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Martin Wolf: “When the next crisis comes . . . be ready. Strip private banks of their power to create money”

April 26, 2014 logoLast week, Martin Wolf – chief economics commentator at the Financial Times – wrote in the Comment section that “the giant hole at the heart of our market economies needs to be plugged.”

He points out that printing counterfeit banknotes is illegal, but creating private money is not, adding, “The interdependence between the state and the businesses that can do this is the source of much of the instability of our economies. It could – and should – be terminated”. Two weeks ago he explained that banks create deposits as a by product of their lending – in the UK up to about 97% of the money supply.

All this will come as no surprise to those readers of this website who have been hearing the arguments since the 80s. However to see the message coming from such a source – a mainstream authority – is a remarkable breakthrough.

What is to be done? Wolf continues:

A minimum response: leave this industry largely as it is but with tighter regulation and an insistence that a bigger proportion of the balance sheet be financed with equity or ‘credibly loss-absorbing debt’ . . .

A maximum response: give the state a monopoly on money creation. One of the most important such proposals was advanced in the 1930s by a great economist, Irving Fisher. Its core was the requirement for 100% reserves against deposits to greatly reduce business cycles, end bank runs and drastically reduce public debt. A 2012 study by International Monetary Fund staff also suggested this plan could work well.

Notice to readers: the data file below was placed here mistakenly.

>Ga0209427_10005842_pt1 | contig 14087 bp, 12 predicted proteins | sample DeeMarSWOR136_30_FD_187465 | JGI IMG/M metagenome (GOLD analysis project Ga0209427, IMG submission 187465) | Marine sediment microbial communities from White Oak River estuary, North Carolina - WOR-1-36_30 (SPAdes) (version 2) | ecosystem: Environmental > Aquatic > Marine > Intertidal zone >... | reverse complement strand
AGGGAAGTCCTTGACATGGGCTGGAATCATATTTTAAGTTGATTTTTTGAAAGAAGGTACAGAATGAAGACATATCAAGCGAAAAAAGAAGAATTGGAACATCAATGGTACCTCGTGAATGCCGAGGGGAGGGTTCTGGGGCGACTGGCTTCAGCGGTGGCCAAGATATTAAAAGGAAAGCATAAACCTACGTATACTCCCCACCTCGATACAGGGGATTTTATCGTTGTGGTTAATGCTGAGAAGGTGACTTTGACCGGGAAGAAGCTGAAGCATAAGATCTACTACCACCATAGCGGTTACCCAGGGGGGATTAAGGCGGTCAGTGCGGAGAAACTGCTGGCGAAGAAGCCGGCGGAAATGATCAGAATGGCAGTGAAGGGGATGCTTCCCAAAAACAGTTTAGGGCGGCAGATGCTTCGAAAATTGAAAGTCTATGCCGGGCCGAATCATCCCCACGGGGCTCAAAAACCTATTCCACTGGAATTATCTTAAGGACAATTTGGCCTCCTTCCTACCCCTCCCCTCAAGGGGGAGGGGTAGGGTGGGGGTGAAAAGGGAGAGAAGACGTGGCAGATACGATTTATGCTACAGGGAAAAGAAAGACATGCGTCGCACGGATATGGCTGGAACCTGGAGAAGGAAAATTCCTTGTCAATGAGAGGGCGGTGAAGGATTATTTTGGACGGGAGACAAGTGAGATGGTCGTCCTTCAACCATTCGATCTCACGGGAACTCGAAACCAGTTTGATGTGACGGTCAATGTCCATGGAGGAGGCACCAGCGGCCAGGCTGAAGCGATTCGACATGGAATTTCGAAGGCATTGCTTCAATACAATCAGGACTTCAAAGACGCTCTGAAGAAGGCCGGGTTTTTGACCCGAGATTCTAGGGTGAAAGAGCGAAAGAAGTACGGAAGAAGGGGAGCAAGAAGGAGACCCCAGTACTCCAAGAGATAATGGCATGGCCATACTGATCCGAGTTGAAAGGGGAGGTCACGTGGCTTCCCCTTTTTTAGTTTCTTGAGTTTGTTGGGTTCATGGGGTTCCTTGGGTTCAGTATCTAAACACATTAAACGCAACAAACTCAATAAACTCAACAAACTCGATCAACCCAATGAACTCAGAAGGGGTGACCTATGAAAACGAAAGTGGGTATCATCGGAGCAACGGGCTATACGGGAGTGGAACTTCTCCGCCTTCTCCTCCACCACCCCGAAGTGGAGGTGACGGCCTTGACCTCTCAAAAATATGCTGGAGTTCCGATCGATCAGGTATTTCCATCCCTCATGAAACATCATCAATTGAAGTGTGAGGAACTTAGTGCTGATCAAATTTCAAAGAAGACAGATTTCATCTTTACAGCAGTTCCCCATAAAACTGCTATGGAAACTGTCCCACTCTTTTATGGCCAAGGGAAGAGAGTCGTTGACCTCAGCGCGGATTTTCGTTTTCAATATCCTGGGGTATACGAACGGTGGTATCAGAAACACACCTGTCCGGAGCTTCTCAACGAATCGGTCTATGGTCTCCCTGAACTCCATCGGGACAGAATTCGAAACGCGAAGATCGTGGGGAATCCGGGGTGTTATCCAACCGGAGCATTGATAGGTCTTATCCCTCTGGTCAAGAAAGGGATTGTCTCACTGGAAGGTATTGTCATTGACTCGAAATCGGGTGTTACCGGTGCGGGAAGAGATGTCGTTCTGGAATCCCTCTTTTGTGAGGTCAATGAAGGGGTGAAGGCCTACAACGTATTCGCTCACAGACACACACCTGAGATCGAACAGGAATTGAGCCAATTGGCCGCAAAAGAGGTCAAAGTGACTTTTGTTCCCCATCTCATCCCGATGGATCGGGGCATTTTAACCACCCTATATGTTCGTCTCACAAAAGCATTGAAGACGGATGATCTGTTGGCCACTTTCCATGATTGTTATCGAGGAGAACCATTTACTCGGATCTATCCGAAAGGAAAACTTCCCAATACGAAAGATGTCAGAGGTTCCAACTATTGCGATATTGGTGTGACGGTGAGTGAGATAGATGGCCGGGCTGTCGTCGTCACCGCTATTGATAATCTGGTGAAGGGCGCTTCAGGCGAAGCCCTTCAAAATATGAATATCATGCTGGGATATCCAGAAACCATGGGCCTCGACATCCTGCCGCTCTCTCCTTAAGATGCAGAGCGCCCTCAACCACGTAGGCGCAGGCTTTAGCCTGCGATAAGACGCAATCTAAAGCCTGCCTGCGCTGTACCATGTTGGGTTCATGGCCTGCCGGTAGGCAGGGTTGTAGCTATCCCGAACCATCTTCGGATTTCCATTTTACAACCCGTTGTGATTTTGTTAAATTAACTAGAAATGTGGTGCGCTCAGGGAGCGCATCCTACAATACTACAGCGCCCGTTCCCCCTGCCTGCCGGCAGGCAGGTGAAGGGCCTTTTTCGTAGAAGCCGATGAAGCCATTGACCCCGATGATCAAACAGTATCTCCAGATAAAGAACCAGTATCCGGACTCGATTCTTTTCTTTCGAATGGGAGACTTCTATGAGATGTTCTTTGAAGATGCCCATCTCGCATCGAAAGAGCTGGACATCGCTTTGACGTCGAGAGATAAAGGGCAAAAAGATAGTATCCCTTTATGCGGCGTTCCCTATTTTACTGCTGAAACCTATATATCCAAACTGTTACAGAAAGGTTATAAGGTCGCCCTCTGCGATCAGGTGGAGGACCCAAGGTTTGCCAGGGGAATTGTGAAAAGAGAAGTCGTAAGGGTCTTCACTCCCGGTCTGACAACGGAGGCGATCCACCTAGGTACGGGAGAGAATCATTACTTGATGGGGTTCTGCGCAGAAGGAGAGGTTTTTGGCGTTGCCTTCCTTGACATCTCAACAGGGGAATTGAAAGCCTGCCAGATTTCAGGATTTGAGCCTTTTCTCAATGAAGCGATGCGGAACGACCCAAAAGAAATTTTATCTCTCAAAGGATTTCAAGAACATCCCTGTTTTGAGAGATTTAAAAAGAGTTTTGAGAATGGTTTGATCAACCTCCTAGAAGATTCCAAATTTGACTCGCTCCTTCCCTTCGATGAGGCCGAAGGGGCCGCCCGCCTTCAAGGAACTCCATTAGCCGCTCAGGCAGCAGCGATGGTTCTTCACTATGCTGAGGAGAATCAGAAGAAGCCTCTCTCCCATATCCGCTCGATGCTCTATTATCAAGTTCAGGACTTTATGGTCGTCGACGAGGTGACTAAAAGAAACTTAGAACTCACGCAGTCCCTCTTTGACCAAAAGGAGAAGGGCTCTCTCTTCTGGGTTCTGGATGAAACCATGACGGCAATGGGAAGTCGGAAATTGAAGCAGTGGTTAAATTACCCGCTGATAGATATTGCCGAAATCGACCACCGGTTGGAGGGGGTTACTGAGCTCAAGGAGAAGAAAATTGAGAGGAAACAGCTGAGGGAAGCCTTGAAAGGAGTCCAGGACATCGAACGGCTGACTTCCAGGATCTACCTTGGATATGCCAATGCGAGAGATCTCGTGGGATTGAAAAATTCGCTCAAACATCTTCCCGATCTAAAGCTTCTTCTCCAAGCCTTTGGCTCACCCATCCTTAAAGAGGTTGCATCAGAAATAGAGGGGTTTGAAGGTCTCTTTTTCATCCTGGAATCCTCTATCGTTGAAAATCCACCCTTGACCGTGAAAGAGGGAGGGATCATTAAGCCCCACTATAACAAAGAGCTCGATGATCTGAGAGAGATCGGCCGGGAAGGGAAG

Similar ideas have come from Laurence Kotlikoff of Boston University in Jimmy Stewart is Dead, and Andrew Jackson and Ben Dyson in Modernising Money:

  • First, the state, not banks, would create all transactions money, just as it creates cash today. Customers would own the money in transaction accounts, and would pay the banks a fee for managing them.
  • Second, banks could offer investment accounts, which would provide loans. But they could only loan money actually invested by customers. They would be stopped from creating such accounts out of thin air and so would become the intermediaries that many wrongly believe they now are.
  • Finally, the new money would be injected into the economy in four possible ways: to finance government spending, in place of taxes or borrowing; to make direct payments to citizens; to redeem outstanding debts, public or private; or to make new loans through banks or other intermediaries. All such mechanisms could (and should) be made as transparent as one might wish.

The transition to a system in which money creation is separated from financial intermediation would bring huge advantages. It would be possible to increase the money supply without encouraging people to borrow. It would end “too big to fail” in banking. It would also transfer seigniorage – the benefits from creating money – to the public as James Robertson has long stressed …

Would the economy die for lack of credit?

Only about 10% of UK bank lending has financed business investment in sectors other than commercial property. We could find other ways of funding this. The giant hole at the heart of our market economies could be closed by separating the provision of money, rightly a function of the state, from the provision of finance, a function of the private sector. Wolf ends:

This will not happen now. But remember the possibility. When the next crisis comes – and it surely will – we need to be ready.

Read Wolf’s article here – free registration may be required:


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